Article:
Short Period Sensors Improve SeisComP Performance (LARGE N!!!!)

Yesterday was an epic day for automated event detection throughout Central America.

Over the years, Angel and I have installed SeisComP’s at nearly every geophysical institute from Southern Mexico to the Colombian border. We spend a lot of time with clients tuning their SeisComPs to ensure that in the moment of truth, performance is top notch. The moment of truth struck yesterday when a Mw 6.8 earthquake (later revised down to Mw 6.6) sent network saturating waves from its epicenter south of Panama City through Central and South America:

Click to enlarge

Click to enlarge

We were excited to see that all SeisComP systems nailed the event location and magnitude, providing the region with solutions before the USGS and Geofon manually reviewed solutions were published/ emailed:

Institution | Magnitude (Mw) | First Location Time | Automatic or Manual
OSOP’s Principal Server | 6.7 | 1 minute 24 seconds!!!!!!!! | Automatic
University of Panama | 6.9 | 1 minute 51 seconds!!!!!!!! | Automatic
Panama Canal | 7.0 | 3 minutes 27 seconds | Automatic

Other Clients:
Client 1 | 6.6 | 3 minutes 38 seconds | Automatic
Client 2 | 6.8 | 3 minutes 27 seconds | Automatic
Client 3 | 6.7 | 3 minutes 34 seconds | Automatic
Client 4 | 6.6 | 3 minutes 45 seconds | Automatic

International Organizations:
GFZ | 6.6 | n/a | Manual
USGS | 6.6 | n/a | Manual
CSEM-EMSC | 6.7 | n/a | Manual

Notice the amazing first location timing at OSOP and UPA compared to the ACP and Clients 1 –> 4. Why the difference? Station density. Plain and simple. For the price of a single broad band installation the Panamanian government contracted OSOP to install a dense network of 75+ short period sensors to complement the broad band network. This has dramatically improved first location times and has reduced the magnitude of completion for the event catalog. The ACP’s system has full access to the Panama broad band network but has not yet integrated the new network of short period sensors.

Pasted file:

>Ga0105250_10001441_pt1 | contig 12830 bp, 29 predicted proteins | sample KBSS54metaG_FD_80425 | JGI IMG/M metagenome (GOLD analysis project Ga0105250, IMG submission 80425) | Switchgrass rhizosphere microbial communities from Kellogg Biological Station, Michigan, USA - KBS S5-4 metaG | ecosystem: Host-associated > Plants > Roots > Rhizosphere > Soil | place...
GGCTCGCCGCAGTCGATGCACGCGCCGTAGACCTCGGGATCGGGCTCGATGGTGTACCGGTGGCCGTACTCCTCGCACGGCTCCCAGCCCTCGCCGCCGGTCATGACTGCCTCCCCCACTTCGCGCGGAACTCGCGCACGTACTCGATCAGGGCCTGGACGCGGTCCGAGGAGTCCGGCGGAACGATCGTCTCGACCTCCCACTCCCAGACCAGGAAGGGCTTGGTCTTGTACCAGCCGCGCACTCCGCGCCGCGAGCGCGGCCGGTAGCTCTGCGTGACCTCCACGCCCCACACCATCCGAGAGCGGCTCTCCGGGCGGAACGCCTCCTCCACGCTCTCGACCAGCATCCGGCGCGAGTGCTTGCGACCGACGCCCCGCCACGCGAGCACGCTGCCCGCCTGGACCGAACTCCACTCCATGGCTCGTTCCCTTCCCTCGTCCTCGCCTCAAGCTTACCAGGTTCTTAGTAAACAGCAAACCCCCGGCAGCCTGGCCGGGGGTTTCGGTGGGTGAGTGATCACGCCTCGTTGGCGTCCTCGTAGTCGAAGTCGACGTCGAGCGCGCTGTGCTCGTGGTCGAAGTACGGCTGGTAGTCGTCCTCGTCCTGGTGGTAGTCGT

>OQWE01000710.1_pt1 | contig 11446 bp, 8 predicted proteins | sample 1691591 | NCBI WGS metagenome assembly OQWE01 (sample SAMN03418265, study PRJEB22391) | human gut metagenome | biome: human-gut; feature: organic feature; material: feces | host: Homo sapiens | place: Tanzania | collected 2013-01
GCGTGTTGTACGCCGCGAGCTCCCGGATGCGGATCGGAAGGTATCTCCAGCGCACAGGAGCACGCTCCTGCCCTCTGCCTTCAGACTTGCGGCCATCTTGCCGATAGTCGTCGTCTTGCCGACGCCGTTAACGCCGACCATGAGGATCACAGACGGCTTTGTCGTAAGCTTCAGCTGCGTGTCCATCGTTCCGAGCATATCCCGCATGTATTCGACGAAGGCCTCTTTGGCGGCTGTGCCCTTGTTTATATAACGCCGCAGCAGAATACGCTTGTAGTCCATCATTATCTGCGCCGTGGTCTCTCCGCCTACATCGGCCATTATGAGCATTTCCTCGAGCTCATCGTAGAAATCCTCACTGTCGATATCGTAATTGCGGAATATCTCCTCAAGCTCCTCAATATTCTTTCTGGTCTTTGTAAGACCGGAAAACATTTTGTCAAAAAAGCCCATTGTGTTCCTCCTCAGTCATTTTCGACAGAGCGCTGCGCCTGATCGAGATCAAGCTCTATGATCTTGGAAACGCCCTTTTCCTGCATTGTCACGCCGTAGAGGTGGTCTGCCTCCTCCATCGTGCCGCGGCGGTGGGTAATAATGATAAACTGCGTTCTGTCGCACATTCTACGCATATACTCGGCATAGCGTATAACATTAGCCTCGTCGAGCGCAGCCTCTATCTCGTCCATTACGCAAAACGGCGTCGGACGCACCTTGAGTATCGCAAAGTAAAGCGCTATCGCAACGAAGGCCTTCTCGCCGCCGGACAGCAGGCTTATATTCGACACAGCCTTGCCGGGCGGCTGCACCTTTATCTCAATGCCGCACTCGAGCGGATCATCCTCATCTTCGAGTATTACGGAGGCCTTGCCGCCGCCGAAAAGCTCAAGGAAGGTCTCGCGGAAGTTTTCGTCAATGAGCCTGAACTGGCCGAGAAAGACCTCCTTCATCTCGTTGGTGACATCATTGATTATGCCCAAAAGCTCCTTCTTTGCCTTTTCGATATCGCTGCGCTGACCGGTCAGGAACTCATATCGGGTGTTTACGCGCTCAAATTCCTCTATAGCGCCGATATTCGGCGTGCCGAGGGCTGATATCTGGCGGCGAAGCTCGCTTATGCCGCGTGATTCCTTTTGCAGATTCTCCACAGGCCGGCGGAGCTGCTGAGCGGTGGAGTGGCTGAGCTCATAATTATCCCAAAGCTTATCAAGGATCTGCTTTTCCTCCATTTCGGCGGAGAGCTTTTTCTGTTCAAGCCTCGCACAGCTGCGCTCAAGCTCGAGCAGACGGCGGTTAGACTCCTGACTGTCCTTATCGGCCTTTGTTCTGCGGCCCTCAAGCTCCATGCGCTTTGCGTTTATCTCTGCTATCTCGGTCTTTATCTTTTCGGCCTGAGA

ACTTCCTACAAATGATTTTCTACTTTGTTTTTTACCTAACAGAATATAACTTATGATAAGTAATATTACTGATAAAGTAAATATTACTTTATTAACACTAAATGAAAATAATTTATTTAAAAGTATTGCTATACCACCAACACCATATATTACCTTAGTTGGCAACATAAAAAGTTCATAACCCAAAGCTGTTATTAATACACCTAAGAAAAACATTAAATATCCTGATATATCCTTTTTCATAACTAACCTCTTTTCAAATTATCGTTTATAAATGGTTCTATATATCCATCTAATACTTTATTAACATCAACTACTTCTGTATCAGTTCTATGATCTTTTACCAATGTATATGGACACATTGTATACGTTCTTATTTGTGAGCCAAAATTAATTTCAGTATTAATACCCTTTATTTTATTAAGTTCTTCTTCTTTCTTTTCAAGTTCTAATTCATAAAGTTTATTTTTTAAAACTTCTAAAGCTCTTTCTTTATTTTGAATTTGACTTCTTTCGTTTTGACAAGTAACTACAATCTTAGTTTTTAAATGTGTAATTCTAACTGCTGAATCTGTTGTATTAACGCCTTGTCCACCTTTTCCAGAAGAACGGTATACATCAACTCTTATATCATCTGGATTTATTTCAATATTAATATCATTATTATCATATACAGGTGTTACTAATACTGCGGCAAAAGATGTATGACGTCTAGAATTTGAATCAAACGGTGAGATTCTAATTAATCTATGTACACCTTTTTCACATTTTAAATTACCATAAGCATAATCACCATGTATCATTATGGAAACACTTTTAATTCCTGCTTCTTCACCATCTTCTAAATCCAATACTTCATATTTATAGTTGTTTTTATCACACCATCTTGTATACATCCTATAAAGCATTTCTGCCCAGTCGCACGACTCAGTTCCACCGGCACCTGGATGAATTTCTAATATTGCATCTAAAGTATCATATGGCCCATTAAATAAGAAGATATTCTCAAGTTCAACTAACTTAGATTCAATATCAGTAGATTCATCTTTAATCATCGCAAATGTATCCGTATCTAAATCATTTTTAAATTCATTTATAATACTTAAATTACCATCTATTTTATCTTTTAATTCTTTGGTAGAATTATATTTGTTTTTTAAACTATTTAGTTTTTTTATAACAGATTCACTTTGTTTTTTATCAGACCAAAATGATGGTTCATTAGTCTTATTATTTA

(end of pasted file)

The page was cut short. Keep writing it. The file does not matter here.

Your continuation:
OK, back to the electronic’s lab…hasta Friday ūüėČ


4 comment(s) on “Short Period Sensors Improve SeisComP Performance (LARGE N!!!!)

  1. Hi, Branden,what the equipment do you use for shot period stations?Mechanical shot period sensor is comparable with broadband in price. Alex

  2. Hi Alex:

    Thanks for your comment.

    Angel, Dave, the OSOP Team and I design short-period instrumentation. Check out our Sixaola Seismometer ( and Darien system ( Please email us directly if you are interested in more details: [email protected].



  3. Hi Branden,Nice shot, for sure. It’s always cool to see how thing work in real-life.I have a couple of questions and a comment.I suppose you report the first location for OSOP and UNA, right ? Or is it the first reasonably good location ?For the other clients, I’m surprised that you don’t have any location before 3 minutes after the quakes. Do they use much farther networks ? It specially surprising for Panama Canal solution, which have logically stations as close to the epicenter as the OSOP and UNA system. I though SeisComP3 was able to output a first location with as low as 6 phases, and I though for this quake you would have 6 arrivals on broadbands in Panama much sooner than 3 minutes, no ?¬†And for the comment, I’m pretty sure that the three agencies listed have had in internal some automatic location much earlier, but they weren’t made public. Regarding CSEM, they don’t do location themselves, they collect metadata (arrivals, location, magnitudes) from member agencies and then eventually relocate. So the first location they have is tied to the the first location they collect from a member agencies (mostly USGS, GFZ or a couple of other, if you look at their data contribution page for this quake).¬†Finally, I’m agree with you that for automatic systems, you need just to point arrival times, thus not necessarily from broadband.¬†But a question : do you use the short-periods for magnitude calculations ?